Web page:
Recent Changes To The USP 797 – Do They Signal Big Changes In The Preparation Of CSPs?

1 June 2019 saw the publication of new and revised USP 797 standards, with affected users being expected to ensure their compliance with the new requirements by 1 December 2019. The recently revised standards tighten up controls in some areas which directly impact the safety and quality of compounded medicines. The latest changes affect 5 sections of the USP 797 document, and these must be taken into account when preparing CSPs.


Demonstration of Competency

In the previous USP 797 document, there were no annual requirements to demonstrate competency, however in this most recent update, Section 2.1 has been revised to put in place standards which must be met by compounding personnel. Before being permitted to independently prepare CPS, personnel must go through appropriate training and demonstrate their knowledge and proficiency in performing sterile manipulations and in maintaining and achieving the right environmental conditions. This level of competency must be tested on a 12-monthly basis.


Disinfection and Cleaning Requirements

The original Section 4.4 of the USP 797 document did not address the cleaning or disinfection of the sink however the revised version of the chapter requires sink surfaces to be disinfected and cleaned a minimum of once a day, with sporicidal agents being applied at least once per month.

There have also been revisions made to Section 7 of the USP 797 document which add new guidelines as to the frequency of disinfection and cleaning of the PEC. Rather than specifying these tasks are performed at the start of every shift, the updated requirements demand cleansing of all PEC interior surfaces once daily. It also demands that a sterile 70% IPA be applied to horizontal work surfaces every half hour at a minimum whenever the compounding process lasts for under 30 minutes and immediately following compounding when the process takes longer than half an hour.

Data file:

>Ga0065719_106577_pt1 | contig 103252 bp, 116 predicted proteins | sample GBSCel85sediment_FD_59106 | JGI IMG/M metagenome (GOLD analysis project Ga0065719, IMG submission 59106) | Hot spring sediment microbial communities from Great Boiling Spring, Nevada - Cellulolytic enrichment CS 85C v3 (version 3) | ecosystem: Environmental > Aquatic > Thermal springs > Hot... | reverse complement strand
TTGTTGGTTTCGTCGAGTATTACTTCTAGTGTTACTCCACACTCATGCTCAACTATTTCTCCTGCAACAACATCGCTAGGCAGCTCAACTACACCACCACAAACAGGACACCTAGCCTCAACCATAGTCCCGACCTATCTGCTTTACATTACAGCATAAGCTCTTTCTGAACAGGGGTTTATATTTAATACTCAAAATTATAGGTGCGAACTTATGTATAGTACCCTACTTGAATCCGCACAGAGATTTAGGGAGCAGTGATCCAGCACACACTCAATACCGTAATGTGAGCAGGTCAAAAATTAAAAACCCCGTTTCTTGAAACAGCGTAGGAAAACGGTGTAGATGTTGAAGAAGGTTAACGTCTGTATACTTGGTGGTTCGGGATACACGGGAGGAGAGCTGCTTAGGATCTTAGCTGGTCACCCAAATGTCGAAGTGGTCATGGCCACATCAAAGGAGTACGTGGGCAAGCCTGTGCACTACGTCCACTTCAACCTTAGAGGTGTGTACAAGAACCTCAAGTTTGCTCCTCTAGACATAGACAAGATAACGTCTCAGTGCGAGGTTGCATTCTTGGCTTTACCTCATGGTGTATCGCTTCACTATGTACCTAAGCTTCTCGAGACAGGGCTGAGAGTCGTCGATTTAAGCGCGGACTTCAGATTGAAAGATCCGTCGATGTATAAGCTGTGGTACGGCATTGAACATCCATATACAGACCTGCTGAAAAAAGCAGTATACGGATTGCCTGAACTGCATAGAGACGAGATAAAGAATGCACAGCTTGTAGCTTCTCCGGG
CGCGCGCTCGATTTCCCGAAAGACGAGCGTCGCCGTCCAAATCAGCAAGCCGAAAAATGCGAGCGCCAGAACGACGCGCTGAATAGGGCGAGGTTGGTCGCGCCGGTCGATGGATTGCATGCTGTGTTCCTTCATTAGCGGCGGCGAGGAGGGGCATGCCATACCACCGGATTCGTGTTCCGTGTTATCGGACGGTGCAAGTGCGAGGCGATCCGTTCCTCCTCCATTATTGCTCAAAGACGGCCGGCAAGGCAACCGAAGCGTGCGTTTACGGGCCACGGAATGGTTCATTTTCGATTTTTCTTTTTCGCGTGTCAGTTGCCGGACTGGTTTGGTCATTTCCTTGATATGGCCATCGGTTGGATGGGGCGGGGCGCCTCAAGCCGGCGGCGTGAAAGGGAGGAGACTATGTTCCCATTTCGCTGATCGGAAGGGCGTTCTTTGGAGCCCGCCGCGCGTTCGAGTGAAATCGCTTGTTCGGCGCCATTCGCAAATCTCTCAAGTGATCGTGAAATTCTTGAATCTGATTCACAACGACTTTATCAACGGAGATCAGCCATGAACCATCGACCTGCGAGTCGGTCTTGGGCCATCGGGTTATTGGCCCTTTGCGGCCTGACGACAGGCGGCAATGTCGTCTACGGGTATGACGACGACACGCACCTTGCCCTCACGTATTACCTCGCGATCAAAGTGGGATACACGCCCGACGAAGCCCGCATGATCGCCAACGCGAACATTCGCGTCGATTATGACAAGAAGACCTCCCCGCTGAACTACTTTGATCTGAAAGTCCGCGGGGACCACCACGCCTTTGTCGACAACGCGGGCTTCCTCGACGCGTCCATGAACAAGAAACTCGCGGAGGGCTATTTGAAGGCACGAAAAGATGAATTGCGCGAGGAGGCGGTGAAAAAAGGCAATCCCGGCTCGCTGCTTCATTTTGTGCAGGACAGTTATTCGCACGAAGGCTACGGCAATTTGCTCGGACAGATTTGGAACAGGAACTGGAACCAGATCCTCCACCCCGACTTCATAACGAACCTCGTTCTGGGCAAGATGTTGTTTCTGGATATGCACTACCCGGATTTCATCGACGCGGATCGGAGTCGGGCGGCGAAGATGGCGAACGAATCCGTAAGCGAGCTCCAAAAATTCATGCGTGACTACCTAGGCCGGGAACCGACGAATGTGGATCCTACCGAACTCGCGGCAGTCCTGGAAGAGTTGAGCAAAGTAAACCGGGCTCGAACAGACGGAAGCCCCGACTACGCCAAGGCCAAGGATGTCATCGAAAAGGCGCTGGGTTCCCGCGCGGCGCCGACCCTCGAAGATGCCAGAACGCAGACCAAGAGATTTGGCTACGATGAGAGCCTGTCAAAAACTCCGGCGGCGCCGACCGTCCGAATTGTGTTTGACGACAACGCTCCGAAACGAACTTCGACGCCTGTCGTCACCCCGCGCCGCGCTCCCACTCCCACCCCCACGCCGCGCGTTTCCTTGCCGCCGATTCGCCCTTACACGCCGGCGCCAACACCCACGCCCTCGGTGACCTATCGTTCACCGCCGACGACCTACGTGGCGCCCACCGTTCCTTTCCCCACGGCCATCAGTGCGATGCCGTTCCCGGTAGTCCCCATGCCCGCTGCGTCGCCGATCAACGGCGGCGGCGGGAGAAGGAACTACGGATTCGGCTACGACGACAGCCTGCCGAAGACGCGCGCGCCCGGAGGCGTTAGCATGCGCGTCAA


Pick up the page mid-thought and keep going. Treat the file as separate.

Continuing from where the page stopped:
Mop handles must be disinfected both before and after every use, and reusable cleaning equipment must be fabricated from cleanable materials. Sporicidal agents, EPA registered disinfectants or sterile 70% IPA must be wiped onto any items brought into the cleanroom or SCA whenever packaging integrity won’t be compromised. Low-lint wipers must be used, and the personnel must wear gloves, although the procedure for wiping mustn’t make the label of the product unreadable. Also, critical sites like ampule necks and vial stoppers now need to be wiped with sterile 70% IPA when inside the PEC then permitted to dry prior to opening.

To read the changes in their entirety, click here.


Why Must These Guidelines Be Followed?

The changes to the USP 797 guidelines must be adhered to by any 503b companies if they wish to avoid negative consequences. As demonstrated in the recent PharMedium controversy, companies which fail to comply with the regulations could end up facing violations and possibly even end up being put out of business completely.


The PharMedium Controversy

You may not be aware of the PharMedium controversy; A consent decree was entered against this 503b compounder by the Federal Court after it was determined that the company had manufactured and then distributed drugs like morphine sulfate and oxytocin which were supposed to be produced in sterile conditions in an unsanitary way where they were vulnerable to contamination. 


Here at HCICS, we make it our ultimate responsibility to ensure that we are up to date with each and every change within the CSP industry to ensure our complete compliance. Thanks to the high level of experience and training of our team and our dedication to working to the very highest standards, we are partnered with a local 503B compounding facility, Apollo Care, to provide a customized plan for all compounding facilities. This enables them to stay on top of guideline changes and any implications for their CSP preparation.